Graduating from Western University in 1995 with degrees in English and Education, Tina Bax had a desire to share her talents abroad. While teaching English as a Second Language in South Korea, Bax developed an appreciation for language education and new cultural experiences.
“It really impressed upon me the opportunity that immersion gives you,” Bax told The Canadian Business Journal. “Culture gives you a nice context to learn a language.”
Believing this same learning environment could be translated to Canada, Bax returned to home to London, Ont. in 1998 and founded CultureWorks, Canada’s first private English language program hosted on a university campus.
CultureWorks’ unique model was the first to guarantee conditional acceptance to partnered post-secondary institutions, which today includes King’s University College, Brescia University College, Western University, the University of Ontario Institute of Technology, Durham College, and Carleton University.
CultureWorks also plans to open its first international campus in Seoul in the near future.
Recruiting international students from more than 20 countries, CultureWorks’ curriculum provides students with the academic skills and cultural knowledge to succeed in the Canadian university environment.
“We ask, ‘What’s best for our students?’” Bax explained. “Nowadays, students are looking for more than conditional acceptance, so we have to do more. We’re looking at programs development and different business models to see how we can offer more students greater access to our programs.”
Away from the classroom, students experience Canadian culture and a variety of recreational activities firsthand, from attending a local London Knights hockey game, to taking in the Royal Ontario Museum, Niagara Falls, to the Legislative Assembly at Queen’s Park. Students first study these activities, learning how these experiences relate to Canadian culture and society.
“A large portion of our curriculum is based on culture and Canadian studies, teaching students in a cultural context,” Bax summarized. “Our values centre on diversity. We help students appreciate Canadian values and the fact that we focus on academic culture results in our students being more competitive in first-year university classrooms.”
From humble beginnings, CultureWorks has experienced exceptional growth over its 15-year history. By the numbers, the school has grown from four students and its initial three staff to a team of 85 staff members and more than 600 students as of last year. CultureWorks is poised for even further growth ahead, as it projects a student population of about 1,200 by 2015. CultureWorks aims to share its cultural learning experience with more and more students.
Most recently, CultureWorks was recognized by the London Chamber of Commerce as the winner of the Business Achievement Award in the Medium Business of the Year category.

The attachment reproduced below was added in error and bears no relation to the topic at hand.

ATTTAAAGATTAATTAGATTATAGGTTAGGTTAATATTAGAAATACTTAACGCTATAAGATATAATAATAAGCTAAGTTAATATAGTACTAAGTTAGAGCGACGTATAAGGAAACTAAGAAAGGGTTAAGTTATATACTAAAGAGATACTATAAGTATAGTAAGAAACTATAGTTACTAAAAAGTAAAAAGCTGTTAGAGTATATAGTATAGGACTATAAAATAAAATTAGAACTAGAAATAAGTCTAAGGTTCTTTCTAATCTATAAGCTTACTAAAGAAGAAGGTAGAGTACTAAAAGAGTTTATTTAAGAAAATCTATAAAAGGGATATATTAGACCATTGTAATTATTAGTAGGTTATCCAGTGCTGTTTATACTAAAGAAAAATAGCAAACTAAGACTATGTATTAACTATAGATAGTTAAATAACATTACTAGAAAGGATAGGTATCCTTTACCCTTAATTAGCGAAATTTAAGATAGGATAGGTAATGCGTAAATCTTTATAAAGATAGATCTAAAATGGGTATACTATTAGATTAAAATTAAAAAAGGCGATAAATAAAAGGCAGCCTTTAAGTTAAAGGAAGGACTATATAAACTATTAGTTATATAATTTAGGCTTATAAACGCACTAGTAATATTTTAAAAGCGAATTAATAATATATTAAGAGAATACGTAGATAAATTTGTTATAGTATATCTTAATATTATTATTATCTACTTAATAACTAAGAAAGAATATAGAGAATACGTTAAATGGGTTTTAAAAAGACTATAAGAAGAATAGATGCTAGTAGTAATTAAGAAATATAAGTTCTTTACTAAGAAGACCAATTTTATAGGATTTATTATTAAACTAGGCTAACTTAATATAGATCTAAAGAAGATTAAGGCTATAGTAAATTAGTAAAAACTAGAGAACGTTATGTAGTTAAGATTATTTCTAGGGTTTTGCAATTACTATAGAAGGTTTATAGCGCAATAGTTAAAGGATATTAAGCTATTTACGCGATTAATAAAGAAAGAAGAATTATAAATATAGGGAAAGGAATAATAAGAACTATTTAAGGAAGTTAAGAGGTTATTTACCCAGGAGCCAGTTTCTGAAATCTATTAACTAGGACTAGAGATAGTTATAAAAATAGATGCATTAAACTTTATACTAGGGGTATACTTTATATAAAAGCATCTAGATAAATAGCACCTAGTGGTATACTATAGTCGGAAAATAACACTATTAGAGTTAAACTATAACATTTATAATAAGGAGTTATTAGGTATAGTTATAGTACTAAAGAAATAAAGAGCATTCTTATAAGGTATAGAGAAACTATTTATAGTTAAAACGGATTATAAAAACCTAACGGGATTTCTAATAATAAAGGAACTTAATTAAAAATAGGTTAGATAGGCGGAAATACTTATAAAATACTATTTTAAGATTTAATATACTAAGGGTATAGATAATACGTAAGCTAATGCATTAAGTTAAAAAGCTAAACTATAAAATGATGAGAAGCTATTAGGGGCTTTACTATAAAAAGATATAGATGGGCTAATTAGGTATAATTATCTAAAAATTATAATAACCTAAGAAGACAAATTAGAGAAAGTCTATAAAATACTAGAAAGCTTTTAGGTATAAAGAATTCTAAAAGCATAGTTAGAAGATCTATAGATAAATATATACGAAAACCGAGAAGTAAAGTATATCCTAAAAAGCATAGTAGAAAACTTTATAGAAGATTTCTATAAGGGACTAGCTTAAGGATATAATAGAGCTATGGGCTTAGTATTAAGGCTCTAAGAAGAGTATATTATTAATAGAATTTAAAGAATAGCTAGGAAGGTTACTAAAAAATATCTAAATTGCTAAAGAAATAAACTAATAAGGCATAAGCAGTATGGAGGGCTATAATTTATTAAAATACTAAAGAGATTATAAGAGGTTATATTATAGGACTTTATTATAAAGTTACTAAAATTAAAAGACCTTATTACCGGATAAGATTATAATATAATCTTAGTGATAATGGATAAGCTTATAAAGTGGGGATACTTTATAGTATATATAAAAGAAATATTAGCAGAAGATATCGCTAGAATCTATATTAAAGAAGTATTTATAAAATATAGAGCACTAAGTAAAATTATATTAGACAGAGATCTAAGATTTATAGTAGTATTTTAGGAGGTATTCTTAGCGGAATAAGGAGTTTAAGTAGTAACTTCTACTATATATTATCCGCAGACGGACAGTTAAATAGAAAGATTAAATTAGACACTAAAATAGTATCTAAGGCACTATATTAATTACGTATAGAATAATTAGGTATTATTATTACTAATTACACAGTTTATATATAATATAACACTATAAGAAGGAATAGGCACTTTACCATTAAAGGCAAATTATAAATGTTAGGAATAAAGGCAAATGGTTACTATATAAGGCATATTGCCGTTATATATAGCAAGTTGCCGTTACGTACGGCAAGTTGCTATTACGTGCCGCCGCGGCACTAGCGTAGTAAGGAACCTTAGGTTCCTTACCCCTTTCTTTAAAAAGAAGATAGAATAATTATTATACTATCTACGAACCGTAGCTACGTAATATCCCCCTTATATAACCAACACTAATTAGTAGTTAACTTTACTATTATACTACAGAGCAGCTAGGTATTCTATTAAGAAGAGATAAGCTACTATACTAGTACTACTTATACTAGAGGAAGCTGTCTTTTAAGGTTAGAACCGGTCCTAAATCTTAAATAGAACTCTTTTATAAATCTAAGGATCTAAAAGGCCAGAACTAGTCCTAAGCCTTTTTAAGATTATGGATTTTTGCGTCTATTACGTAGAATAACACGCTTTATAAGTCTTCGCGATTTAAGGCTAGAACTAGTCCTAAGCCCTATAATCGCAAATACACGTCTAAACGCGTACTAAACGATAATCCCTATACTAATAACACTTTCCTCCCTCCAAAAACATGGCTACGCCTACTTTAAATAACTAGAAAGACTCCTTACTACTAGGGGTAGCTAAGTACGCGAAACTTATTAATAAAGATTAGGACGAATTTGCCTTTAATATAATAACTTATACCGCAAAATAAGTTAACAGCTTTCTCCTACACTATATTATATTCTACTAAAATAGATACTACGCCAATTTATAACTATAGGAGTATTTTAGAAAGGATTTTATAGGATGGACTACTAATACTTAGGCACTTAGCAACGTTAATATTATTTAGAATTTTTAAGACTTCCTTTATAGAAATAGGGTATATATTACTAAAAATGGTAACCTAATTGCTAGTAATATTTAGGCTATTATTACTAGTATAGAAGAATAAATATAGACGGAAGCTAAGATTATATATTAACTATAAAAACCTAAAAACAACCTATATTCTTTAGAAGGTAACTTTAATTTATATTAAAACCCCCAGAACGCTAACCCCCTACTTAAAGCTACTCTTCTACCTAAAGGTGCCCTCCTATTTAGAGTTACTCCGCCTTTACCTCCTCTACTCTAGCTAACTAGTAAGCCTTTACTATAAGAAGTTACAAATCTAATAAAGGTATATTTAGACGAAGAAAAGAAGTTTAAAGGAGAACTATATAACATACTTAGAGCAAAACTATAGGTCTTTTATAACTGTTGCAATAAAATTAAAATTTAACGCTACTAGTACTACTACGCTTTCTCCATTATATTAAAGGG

“It’s a nice recognition of the contribution that we make in our community,” Bax commented. “Internally, it’s great to see our team talk about what it means to work here, what they love about their work, and their opportunity to serve the community.”
Given its growth, CultureWorks has taken on a new business model that allows the school to continue the record progress it has seen in recent years. That means bringing more international students to Canada who will then pursue post-secondary opportunities with CultureWorks’ domestic and international partners.
“More students than ever are looking to go abroad and study,” Bax said. “Globally, there is no lack of desire from post-secondary institutions for more international students, and that number is growing every year.”
Bax noted one potential obstacle in the Canadian marketplace where new proposed regulations by Citizenship and Immigration Canada would not allow private educators like CultureWorks to accept international students, and subsequently the program would not be officially recognized by the Ministry of Training, Colleges, and Universities.
“There is a lack of a national and international education strategy. When attracting students to our program, we’re competing with Australia, the United States, and the United Kingdom, all of which have nationally linked strategies for international students,” Bax explained. “Canada does not, so it’s a challenge but it’s also something we need to overcome if we’re really going to be a player on the world stage.”
Moving forward, CultureWorks continues to participate in a range of international research projects that reflect how its graduates perform at the post-secondary undergraduate level. Results show that graduates of CultureWorks perform as well as international and domestic students, and that’s no surprise given the academic and cultural learning opportunities it provides, in Canada and abroad.